Info of Planting Summer Flower Bulbs

Summer flower bulbs should be planted in early spring. They need to be planted in an area with adequate drainage. Flower bulbs will rot in standing water. For this reason, they should never be planted at the bottom of a hill.

Summer flower bulbs vary in their sun requirements. Dahlias, lilies, and daylilies, for example, thrive in full sun to partial shade. Gladiolus, on the other hand, requires full sun and iris prefer partial shade. When planning your arrangement, pay special attention to the amount of sun your garden or flowerbed receives and pick your flower bulbs accordingly.

All summer flower bulbs require loose, workable soil. If the area has never been used for growing, add some compost or peat moss. Most bulbs will not require any special fertilization, but follow your package directions carefully.

These flowers work best in masses. For the best effect, do not plant a single bulb or a thin line of bulbs. They look best when they are clumped as in the wild.

Summer flower bulbs should be planted when the soil is dry and free-flowing. Did the hole six to eight inches deep, and place the bulb in with the pointed side facing up. Cover the hole with dirt and pack firmly. Water thoroughly.

If you plant your summer flower bulbs in an appropriate location and give them the most basic attention, you will be abundantly rewarded. When all the other plants and flowers are dying, you will have a bed of bright, vibrant flowers.

Care for Your Fresh Cut Flower Arrangement

Your first strategy for having flower arrangements in your house for the longest possible time is to carefully select the source of those flowers. Flowers should be purchased from a professional floral supplier who has insured that the flowers have been harvested, processed and shipped following all the best practices from the farm to the distributors and finally to you. There are several care and handling best practices, the most important being maintaining a temperature of 33-34 degrees F. Seemingly small delays in shipping, or even being placed on a truck next to a box of flowers that have not been pre-cooled can raise the temperature of the flowers in the subject box several degrees. Those couple of degrees means a couple of days off the vase life of the flowers.

All that being said, other than buying from a reputable, well educated floral distributor, there’s not much you can do to control any of that, so, let’s assume the flowers you’ve received have been treated well from farm to home. Now, what can you do to make the best of an already great thing?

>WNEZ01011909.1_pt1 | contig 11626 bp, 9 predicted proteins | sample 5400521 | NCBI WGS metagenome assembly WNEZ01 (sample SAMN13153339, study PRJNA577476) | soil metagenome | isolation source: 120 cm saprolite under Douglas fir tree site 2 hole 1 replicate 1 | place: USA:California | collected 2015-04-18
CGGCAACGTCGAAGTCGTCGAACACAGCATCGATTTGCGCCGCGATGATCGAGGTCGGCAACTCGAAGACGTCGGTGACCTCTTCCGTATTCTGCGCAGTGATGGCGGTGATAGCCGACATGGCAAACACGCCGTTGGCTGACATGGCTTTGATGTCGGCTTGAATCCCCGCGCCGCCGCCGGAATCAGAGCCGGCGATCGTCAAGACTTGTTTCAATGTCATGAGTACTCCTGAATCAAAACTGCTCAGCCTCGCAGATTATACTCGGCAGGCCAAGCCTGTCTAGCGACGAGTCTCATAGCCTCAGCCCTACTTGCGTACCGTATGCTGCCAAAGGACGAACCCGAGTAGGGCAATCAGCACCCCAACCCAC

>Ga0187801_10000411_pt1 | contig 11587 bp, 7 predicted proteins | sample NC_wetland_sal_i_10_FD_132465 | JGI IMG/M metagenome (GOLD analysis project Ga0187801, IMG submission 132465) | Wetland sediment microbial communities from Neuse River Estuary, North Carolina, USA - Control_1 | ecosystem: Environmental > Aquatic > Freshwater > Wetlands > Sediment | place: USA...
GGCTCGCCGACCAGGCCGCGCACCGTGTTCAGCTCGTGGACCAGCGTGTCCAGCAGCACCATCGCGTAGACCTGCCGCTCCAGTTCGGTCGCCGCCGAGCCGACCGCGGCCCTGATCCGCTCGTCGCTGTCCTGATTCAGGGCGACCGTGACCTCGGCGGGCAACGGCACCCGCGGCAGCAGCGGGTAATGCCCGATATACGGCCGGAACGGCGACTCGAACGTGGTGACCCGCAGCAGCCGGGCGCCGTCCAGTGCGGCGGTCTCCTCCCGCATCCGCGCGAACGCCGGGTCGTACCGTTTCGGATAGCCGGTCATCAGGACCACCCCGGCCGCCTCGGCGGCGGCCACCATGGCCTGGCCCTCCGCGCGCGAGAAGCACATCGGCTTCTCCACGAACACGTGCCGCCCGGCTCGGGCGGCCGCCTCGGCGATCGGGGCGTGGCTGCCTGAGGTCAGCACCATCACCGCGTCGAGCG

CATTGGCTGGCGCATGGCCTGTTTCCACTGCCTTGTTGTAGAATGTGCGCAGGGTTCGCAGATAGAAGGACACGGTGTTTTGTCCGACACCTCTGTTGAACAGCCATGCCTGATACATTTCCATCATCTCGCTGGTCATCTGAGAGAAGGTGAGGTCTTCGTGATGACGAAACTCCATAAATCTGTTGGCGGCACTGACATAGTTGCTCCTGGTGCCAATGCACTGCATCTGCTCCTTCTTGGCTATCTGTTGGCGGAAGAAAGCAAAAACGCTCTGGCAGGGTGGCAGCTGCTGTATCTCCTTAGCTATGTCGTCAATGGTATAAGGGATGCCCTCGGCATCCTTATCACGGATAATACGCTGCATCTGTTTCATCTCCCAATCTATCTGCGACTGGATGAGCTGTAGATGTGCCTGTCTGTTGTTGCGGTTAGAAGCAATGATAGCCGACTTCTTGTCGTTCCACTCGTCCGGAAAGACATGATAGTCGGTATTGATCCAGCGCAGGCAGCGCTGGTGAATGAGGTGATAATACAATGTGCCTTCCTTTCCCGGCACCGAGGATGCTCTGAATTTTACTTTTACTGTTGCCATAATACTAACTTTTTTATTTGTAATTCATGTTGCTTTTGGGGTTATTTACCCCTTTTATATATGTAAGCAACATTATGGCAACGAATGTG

Temperature: Keep your flowers away from heat sources and direct sunlight. Though it is not reasonable to keep flowers cool in the home as a florist would in a cooler, temperature still makes a big difference. Never display your arrangement on a radiator cover, above a heating vent, on a tv or other appliance that gives off heat, or in a window where the sun would heat the space.

Water: Be sure to replenish the water in the container regularly. Flowers that have been processed correctly will continue to transpire throughout their stay in your home. The flowers will need a source of water to keep the stems, foliage and petals turgid and fresh.

Food: On the plant, flowers get their nourishment to develop and grow from the roots and from photosynthesis. Off the plant, this process virtually stops. However, the flower will continue to develop, buds will open and flowers will expand. Some stems will even continue to grow. There is some reserve of sugar or food in the cut flower, but not as much as the flower will need for optimum performance and color. Florists use preservatives in the vase solution to provide this food. When you receive flowers in a box or loose, you should also receive a packet of preservative powder. Follow the mixing instructions on the packet to make a vase solution that will prolong the life of your flowers.

Control Bacteria: The water in the vase or container can quickly become a bacteria soup. All it takes is a few stray pieces of plant tissue and some latent bacteria. Add some sugar from the preservative and you’ve got a recipe for cloudy, smelly water. The problem is not just an aesthetic one. Bacteria in the water will form plugs in the stem of the flower, blocking the water from flowing through the stem of the flower. A good floral preservative contains an antibacterial agent to stop all of this from happening. One caution though. If you do not follow the instructions for mixing the vase solution, and end up making a solution that is too weak, you may be providing enough sugar to grow bacteria while not providing enough antibacterial agents to stop the growth. This is a case where clear water with no preservative would be better than an improperly mixed solution. As soon as you notice that the water in your vase has started to become cloudy, it’s time to dump the water, rinse the stems, give them a clean cut and put them back in the cleaned vase with fresh water. This alone will double the life of your flowers.